Nutria are as rat-like as it gets.  Their long tail is round and slender like a rat, rather than the waffle shape of a beaver.  Their head has rat features other than being much larger and having a blunt nose.  Also unlike a beaver, its fur is of different lengths and appears unkempt.
     They were introduced to North America, relocated from South America, due to the fur trade industry.  They were valued for both their meat and their hides.  Once the value of the fur increased to a premium, at one time as valuable as mink, farmers found a way to raise them.  They were easy to keep, had large litters, and females could breed the day after giving birth.  Due to the farming of the nutria, the fur become over abundant and the value plummeted.  A hurricane hit the Southeast and many of the farmed nutria escaped.
     Like many invasive species, they began to take over their habitats.  Nutria feed only on the bottom of saplings and plants, leaving over 80% of the plant useless.  They choked out the muskrat, as they shared habitats and dens.  And with the beaver falling to near extinction, the nutria’s breeding habits, able to give birth nearly 3 times in a calendar year, the nutria overwhelmed many areas.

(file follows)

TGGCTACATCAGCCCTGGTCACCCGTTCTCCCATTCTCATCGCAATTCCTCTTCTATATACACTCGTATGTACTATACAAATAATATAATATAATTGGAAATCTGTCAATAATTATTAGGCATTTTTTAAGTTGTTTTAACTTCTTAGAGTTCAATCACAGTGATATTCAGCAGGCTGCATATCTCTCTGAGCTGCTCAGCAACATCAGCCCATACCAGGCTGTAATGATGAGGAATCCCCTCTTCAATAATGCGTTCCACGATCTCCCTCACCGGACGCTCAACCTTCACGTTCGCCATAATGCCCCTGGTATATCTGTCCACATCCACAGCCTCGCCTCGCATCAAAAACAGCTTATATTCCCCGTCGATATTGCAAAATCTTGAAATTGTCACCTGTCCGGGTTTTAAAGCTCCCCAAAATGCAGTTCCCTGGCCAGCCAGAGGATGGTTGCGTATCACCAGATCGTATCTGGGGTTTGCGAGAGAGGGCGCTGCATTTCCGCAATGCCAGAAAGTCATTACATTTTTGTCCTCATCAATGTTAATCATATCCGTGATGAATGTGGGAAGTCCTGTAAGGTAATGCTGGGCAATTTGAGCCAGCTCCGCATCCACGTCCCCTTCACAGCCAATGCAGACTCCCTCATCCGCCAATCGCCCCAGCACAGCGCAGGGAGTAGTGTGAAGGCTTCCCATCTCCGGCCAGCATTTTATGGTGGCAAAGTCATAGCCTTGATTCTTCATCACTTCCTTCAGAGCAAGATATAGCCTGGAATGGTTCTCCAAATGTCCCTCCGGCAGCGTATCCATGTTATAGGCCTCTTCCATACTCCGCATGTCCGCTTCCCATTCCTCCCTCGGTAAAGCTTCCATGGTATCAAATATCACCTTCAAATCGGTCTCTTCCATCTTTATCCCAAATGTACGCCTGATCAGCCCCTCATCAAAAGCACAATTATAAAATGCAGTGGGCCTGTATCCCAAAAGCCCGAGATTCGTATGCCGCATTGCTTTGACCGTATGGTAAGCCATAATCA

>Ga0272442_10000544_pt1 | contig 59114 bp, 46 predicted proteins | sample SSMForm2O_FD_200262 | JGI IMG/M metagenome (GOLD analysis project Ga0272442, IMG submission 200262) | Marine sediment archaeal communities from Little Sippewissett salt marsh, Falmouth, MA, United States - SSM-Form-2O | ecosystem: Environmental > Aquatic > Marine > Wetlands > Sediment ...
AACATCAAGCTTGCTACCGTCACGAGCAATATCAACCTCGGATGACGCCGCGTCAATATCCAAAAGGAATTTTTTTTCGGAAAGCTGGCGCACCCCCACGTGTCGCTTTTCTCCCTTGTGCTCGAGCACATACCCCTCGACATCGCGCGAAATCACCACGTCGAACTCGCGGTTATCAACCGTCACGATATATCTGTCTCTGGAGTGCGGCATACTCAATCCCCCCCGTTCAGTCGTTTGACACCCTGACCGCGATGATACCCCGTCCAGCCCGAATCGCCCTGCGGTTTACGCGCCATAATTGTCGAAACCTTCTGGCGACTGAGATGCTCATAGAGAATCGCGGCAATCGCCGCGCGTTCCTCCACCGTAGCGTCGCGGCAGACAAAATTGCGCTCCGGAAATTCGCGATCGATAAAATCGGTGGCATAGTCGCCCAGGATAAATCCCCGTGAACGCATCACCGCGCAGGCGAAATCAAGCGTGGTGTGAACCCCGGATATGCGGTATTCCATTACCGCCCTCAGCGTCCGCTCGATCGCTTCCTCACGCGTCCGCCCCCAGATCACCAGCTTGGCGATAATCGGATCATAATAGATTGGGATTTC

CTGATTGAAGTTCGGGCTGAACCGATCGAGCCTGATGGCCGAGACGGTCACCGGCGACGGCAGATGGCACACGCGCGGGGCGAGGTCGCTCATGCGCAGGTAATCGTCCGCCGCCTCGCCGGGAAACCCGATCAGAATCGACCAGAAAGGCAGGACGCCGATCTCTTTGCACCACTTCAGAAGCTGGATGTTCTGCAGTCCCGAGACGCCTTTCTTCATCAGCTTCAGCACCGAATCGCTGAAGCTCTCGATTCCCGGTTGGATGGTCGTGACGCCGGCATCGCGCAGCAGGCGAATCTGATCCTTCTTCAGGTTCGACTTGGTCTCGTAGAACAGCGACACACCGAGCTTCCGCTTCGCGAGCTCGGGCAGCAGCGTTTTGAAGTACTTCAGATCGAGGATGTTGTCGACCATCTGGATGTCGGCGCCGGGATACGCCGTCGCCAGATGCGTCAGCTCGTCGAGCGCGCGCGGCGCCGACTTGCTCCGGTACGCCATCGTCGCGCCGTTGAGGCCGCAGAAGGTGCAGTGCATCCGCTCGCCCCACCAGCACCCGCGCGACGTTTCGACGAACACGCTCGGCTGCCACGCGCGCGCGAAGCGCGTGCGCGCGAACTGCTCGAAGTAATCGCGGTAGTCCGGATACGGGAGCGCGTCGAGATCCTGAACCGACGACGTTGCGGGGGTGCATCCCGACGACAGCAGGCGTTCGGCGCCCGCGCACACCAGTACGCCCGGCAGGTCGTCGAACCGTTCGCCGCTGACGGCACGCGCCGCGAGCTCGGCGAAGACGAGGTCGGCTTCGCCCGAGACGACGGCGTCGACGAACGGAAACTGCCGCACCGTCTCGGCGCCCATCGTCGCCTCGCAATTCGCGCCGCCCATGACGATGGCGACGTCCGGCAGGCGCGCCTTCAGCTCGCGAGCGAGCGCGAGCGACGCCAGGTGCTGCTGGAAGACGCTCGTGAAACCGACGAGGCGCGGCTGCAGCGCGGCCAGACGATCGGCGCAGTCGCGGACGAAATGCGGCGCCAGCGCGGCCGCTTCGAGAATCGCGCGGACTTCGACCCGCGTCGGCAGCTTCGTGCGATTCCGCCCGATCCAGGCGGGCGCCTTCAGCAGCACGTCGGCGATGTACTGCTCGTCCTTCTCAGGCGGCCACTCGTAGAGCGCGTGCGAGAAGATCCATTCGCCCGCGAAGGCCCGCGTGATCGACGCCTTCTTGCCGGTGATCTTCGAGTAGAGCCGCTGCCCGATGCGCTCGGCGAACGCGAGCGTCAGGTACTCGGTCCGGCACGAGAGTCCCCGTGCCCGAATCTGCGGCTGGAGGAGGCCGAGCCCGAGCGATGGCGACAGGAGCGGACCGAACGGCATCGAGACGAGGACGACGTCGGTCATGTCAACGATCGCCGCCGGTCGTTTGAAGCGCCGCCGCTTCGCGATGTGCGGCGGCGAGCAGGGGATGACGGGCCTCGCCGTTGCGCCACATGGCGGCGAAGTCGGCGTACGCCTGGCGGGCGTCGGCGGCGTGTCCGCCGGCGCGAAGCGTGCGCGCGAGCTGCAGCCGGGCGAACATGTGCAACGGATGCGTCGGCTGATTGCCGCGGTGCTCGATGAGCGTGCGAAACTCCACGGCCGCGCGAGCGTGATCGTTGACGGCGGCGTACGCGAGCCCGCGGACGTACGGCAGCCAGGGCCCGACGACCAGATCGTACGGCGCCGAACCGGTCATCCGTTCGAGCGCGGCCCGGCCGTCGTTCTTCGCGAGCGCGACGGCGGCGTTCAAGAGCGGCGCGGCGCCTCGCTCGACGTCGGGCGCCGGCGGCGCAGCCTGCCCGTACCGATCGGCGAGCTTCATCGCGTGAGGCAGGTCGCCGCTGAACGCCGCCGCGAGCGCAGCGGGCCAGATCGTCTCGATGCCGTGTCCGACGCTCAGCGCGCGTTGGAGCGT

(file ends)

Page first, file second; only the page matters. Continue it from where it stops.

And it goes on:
If you know where to look, you can find nutria in nearly any southern state, and they range as far north as Ohio.  They can expand further north if there are subsequent mild winters.  The only barrier is they tend to get frostbite on their tails, causing infection and death.
     As mentioned prior, I took note of where I saw the nutria and the time.  The next time I would be in the water, the bow would be in hand rather than the shotgun.
     A couple of days later, the nutria had a head start on me.  As I was headed to where the blind was, I saw him already swimming well ahead as the water and air was clear.  I positioned myself near the blind and could see it still swimming amongst the trees in the swamp.
     It only took 15 minutes for it to become curious enough to see what I was.  Once it was in range, about 20 yards, I released the arrow towards its mark.  No thrashing, no circling, no fighting.  Just a roll over and the arrow was sticking nearly straight up.
     Once there, I had to look to see if it was a beaver and not a nutria.  It was as huge up close as it looked the other day.  I pulled it into the boat and headed to shore.  This was by far the largest I have taken.